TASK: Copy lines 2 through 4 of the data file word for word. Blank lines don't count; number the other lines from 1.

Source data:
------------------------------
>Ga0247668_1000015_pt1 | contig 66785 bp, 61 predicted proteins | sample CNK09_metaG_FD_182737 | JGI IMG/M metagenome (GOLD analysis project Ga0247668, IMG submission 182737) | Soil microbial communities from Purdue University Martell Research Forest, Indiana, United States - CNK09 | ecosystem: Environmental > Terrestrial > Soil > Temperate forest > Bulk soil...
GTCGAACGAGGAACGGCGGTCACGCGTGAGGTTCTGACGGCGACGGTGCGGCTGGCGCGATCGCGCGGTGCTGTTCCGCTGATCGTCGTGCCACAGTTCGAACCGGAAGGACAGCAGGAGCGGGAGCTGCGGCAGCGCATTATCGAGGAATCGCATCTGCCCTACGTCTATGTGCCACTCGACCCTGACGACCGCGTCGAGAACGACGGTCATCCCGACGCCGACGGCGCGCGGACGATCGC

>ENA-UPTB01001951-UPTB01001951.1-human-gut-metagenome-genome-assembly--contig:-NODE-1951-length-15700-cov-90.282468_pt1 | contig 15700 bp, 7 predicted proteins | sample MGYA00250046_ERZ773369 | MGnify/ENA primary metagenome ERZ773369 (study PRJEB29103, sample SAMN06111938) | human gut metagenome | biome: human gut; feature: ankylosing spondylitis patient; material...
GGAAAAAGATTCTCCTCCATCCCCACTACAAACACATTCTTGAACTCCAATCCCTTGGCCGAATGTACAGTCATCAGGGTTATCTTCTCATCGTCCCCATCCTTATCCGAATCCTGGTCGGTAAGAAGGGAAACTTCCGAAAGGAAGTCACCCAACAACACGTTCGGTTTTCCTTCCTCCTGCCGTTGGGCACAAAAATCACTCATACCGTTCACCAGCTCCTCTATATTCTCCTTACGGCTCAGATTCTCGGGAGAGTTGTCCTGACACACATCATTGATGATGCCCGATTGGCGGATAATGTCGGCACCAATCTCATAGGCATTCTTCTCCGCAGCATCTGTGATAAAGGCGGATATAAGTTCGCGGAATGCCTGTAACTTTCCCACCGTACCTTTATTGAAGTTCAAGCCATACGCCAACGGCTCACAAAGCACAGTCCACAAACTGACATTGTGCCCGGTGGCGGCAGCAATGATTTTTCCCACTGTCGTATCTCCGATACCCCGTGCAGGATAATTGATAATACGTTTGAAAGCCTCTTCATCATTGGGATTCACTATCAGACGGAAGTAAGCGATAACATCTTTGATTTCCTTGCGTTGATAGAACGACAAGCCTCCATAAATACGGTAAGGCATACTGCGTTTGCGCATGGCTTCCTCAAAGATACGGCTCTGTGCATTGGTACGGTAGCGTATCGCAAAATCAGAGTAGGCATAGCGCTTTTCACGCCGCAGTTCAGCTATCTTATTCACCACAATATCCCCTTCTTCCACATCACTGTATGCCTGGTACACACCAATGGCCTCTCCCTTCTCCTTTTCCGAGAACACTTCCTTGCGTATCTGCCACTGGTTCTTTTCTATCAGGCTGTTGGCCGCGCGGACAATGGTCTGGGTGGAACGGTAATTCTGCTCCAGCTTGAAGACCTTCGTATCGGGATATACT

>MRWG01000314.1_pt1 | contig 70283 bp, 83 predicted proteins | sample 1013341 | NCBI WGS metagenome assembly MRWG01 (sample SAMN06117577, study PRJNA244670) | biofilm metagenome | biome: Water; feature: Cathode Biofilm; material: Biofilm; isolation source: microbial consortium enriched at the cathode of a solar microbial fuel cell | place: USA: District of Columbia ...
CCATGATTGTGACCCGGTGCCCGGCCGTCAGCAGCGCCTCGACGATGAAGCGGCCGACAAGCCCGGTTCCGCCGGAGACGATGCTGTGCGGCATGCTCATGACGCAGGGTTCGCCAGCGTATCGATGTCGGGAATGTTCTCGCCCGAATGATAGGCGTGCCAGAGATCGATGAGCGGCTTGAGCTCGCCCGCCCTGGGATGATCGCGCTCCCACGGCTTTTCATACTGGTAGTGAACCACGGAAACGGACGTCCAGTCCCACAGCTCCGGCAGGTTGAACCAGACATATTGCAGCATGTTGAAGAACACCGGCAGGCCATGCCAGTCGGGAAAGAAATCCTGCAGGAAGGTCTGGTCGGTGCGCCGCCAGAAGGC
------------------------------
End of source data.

GTCGAACGAGGAACGGCGGTCACGCGTGAGGTTCTGACGGCGACGGTGCGGCTGGCGCGATCGCGCGGTGCTGTTCCGCTGATCGTCGTGCCACAGTTCGAACCGGAAGGACAGCAGGAGCGGGAGCTGCGGCAGCGCATTATCGAGGAATCGCATCTGCCCTACGTCTATGTGCCACTCGACCCTGACGACCGCGTCGAGAACGACGGTCATCCCGACGCCGACGGCGCGCGGACGATCGC

>ENA-UPTB01001951-UPTB01001951.1-human-gut-metagenome-genome-assembly--contig:-NODE-1951-length-15700-cov-90.282468_pt1 | contig 15700 bp, 7 predicted proteins | sample MGYA00250046_ERZ773369 | MGnify/ENA primary metagenome ERZ773369 (study PRJEB29103, sample SAMN06111938) | human gut metagenome | biome: human gut; feature: ankylosing spondylitis patient; material...
GGAAAAAGATTCTCCTCCATCCCCACTACAAACACATTCTTGAACTCCAATCCCTTGGCCGAATGTACAGTCATCAGGGTTATCTTCTCATCGTCCCCATCCTTATCCGAATCCTGGTCGGTAAGAAGGGAAACTTCCGAAAGGAAGTCACCCAACAACACGTTCGGTTTTCCTTCCTCCTGCCGTTGGGCACAAAAATCACTCATACCGTTCACCAGCTCCTCTATATTCTCCTTACGGCTCAGATTCTCGGGAGAGTTGTCCTGACACACATCATTGATGATGCCCGATTGGCGGATAATGTCGGCACCAATCTCATAGGCATTCTTCTCCGCAGCATCTGTGATAAAGGCGGATATAAGTTCGCGGAATGCCTGTAACTTTCCCACCGTACCTTTATTGAAGTTCAAGCCATACGCCAACGGCTCACAAAGCACAGTCCACAAACTGACATTGTGCCCGGTGGCGGCAGCAATGATTTTTCCCACTGTCGTATCTCCGATACCCCGTGCAGGATAATTGATAATACGTTTGAAAGCCTCTTCATCATTGGGATTCACTATCAGACGGAAGTAAGCGATAACATCTTTGATTTCCTTGCGTTGATAGAACGACAAGCCTCCATAAATACGGTAAGGCATACTGCGTTTGCGCATGGCTTCCTCAAAGATACGGCTCTGTGCATTGGTACGGTAGCGTATCGCAAAATCAGAGTAGGCATAGCGCTTTTCACGCCGCAGTTCAGCTATCTTATTCACCACAATATCCCCTTCTTCCACATCACTGTATGCCTGGTACACACCAATGGCCTCTCCCTTCTCCTTTTCCGAGAACACTTCCTTGCGTATCTGCCACTGGTTCTTTTCTATCAGGCTGTTGGCCGCGCGGACAATGGTCTGGGTGGAACGGTAATTCTGCTCCAGCTTGAAGACCTTCGTATCGGGATATACT